• Ignores Social Reality: The law that criminalises adolescent sexuality either ignores social reality or pretends to do so. According to the NFHS-5, for instance, 39% women had their first sexual experience before turning 18.
    • The same survey provides additional evidence of sexual engagement among unmarried adolescent girls by reporting contraception use by 45% of unmarried girls in the age group of 15-19 years.
  • Burdens Already Overburdened Courts: The number of juveniles (especially those between the ages of 16 and 18) apprehended under the POCSO Act in the country has seen a staggering jump of 180% between 2017- 2021 according to the National Crime Records Bureau’s report, ‘Crime in India 2021’.
    • Criminalising underage sexuality (25% of total POCSO cases) burdens the already-overburdened courts thereby clogging up the criminal justice machinery even more.
  • Undermines the Victim’s Privacy: The cumulative victimisation of the “consenting” girl also deserves the lawmakers’ attention. POCSO, MTP (Medical Termination of Pregnancy) Act and the Child Marriage Act create a complex socio-legal web that deprives the minor girl of the rights to dignity, liberty, sexual and reproductive health, and undermines her privacy.
    • This also feeds into a milieu of poor sexual awareness among young girls.

Recent judgements in this regard:

  • In Vijayalakshmi vs State (2021) the Madras High Court stated that punishing an adolescent boy, who enters into a relationship with a minor girl by treating him as an offender, was never the objective of POCSO Act.
  • Bombay HC’s recent recommendation:
  • The court has pointed out that after the enactment of the Protection of Children from Sexual Offences (POCSO) Act, 2012, many adolescents are being prosecuted for consensual relationships with minor girls.
    • The Court recommended that the Indian government consider reducing the age of consent of the prosecutrix from 18 to 16 years.
  • The Delhi High Court released a 25-year-old accused on bail on the premise that the 15-year-old girl had eloped with him on her own.
  • The Madhya Pradesh High Court quashed an FIR registered under POCSO and all criminal proceedings on the basis that the sexual relationship was consensual.
    • The Court recommended that the Indian government consider reducing the age of consent of the female prosecutor from 18 to 16 years.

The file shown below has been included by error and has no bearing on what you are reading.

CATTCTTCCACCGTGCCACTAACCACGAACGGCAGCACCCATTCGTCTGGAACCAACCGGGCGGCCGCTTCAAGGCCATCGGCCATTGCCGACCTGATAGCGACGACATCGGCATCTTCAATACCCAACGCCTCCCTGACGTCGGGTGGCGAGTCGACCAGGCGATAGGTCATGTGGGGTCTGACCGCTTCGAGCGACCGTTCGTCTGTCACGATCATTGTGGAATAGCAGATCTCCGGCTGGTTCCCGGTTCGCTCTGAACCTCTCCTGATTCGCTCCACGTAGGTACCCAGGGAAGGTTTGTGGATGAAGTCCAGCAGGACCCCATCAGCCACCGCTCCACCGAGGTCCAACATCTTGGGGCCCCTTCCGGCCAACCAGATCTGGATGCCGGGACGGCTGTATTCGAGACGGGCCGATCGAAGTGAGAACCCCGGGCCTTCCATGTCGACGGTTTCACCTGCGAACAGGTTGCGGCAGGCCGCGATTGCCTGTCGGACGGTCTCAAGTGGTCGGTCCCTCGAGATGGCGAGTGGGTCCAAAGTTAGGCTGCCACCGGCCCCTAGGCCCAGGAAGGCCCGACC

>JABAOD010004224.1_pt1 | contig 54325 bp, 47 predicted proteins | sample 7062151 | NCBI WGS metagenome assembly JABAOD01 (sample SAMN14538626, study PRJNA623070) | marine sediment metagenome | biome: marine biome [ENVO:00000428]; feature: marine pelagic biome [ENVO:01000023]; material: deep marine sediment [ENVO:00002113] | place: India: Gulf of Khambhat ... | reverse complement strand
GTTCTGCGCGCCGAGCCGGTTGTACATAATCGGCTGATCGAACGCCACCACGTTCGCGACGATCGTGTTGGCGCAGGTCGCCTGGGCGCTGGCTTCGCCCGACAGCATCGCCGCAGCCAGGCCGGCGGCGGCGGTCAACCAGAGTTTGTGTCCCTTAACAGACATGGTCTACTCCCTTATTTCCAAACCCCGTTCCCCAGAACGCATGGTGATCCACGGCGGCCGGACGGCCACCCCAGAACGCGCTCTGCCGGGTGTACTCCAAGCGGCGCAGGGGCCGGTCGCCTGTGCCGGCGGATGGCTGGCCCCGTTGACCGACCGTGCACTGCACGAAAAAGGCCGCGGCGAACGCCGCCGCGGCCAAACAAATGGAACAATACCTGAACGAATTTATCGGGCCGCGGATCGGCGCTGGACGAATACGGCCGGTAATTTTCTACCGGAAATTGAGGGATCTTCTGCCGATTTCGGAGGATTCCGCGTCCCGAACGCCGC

Suggestive measures: need of reforms in Law

  • Social realities: The high rate of acquittals shows that the law is not in sync with the social realities of adolescent relationships.
  • Blanket criminalisation: Consensual sexual acts involving older adolescents erodes their dignity, best interests, liberty, privacy, evolving autonomy, and development potential.
  • Burden on courts: It also impacts the delivery of justice as these cases constitute a large burden on our courts.
    • They divert attention from investigation and prosecution of actual cases of child sexual abuse and exploitation.

Way Forward:

The high rate of acquittals shows that the law is not in sync with social realities of adolescent relationships. While the marriage between some cases have influenced several High Courts and resulted in the quashing of romantic cases under the POCSO Act Sexual behavior is normative during adolescence, and not all relationships end in marriage.

There is thus a compelling need for law reform to revise the age of consent and prevent the criminalization of older adolescents engaging in factually consensual and non-exploitative acts.

Source:  The Hindu

Practice MCQs

Daily Practice MCQs

Q1) Consider the following pairs:

Tiger Reserve State
1.Nagarjunsagar-Srisailam Andhra Pradesh
2.Pilibhit Bihar
3.Manas Arunachal Pradesh

How many of the above pairs are correctly matched?

  1. Only one
  2. Only two
  3. All three
  4. None 

Q2) Consider the following statements


The Digital Portal of the Central Registrar of Cooperative Societies aims in enhancing the Ease of Doing Business.


It can provide transparent processing.

Which one of the following is correct in respect of the above statements?

  1. Both Statement-I and Statement-II are correct and Statement-II is the correct explanation for Statement-I
  2. Both Statement-I and Statement-II are correct and Statement-II is not the correct explanation for Statement-I
  3. Statement-I is correct but Statement II is incorrect
  4. Statement-I is incorrect but Statement II is correct

Q3) Consider the following statements


CBDT makes policy regarding the discharge of statutory functions of the Board and of the Union Govt. under the various laws relating to direct taxes.


CBDT is in charge of only direct taxes.

Which one of the following is correct in respect of the above statements?

  1. Both Statement-I and Statement-II are correct and Statement-II is the correct explanation for Statement-I
  2. Both Statement-I and Statement-II are correct and Statement-II is not the correct explanation for Statement-I
  3. Statement-I is correct but Statement II is incorrect
  4. Statement-I is incorrect but Statement II is correct

Mains Practice Questions

Q.1) Discuss the causes of rapid urbanisation in India and also suggest measures to overcome issues arising out of rapid urbanisation. (250 words)

Q.2) “Age of consent has been used to weaponized POCSO Act against adolescents which was primarily meant to protect them.” In light of the statement critically analyze aims and objectives of the Act and suggest measures to avoid misuse of the Act (250 words).

Comment the answers to the above questions in the comment section below!!

ANSWERS FOR ’ 7th August 2023 – Daily Practice MCQs’ will be updated along with tomorrow’s Daily Current Affairs.st

ANSWERS FOR 5th August – Daily Practice MCQs

Answers- Daily Practice MCQs

Q.1) – c

Q.2) – c

Q.3) -b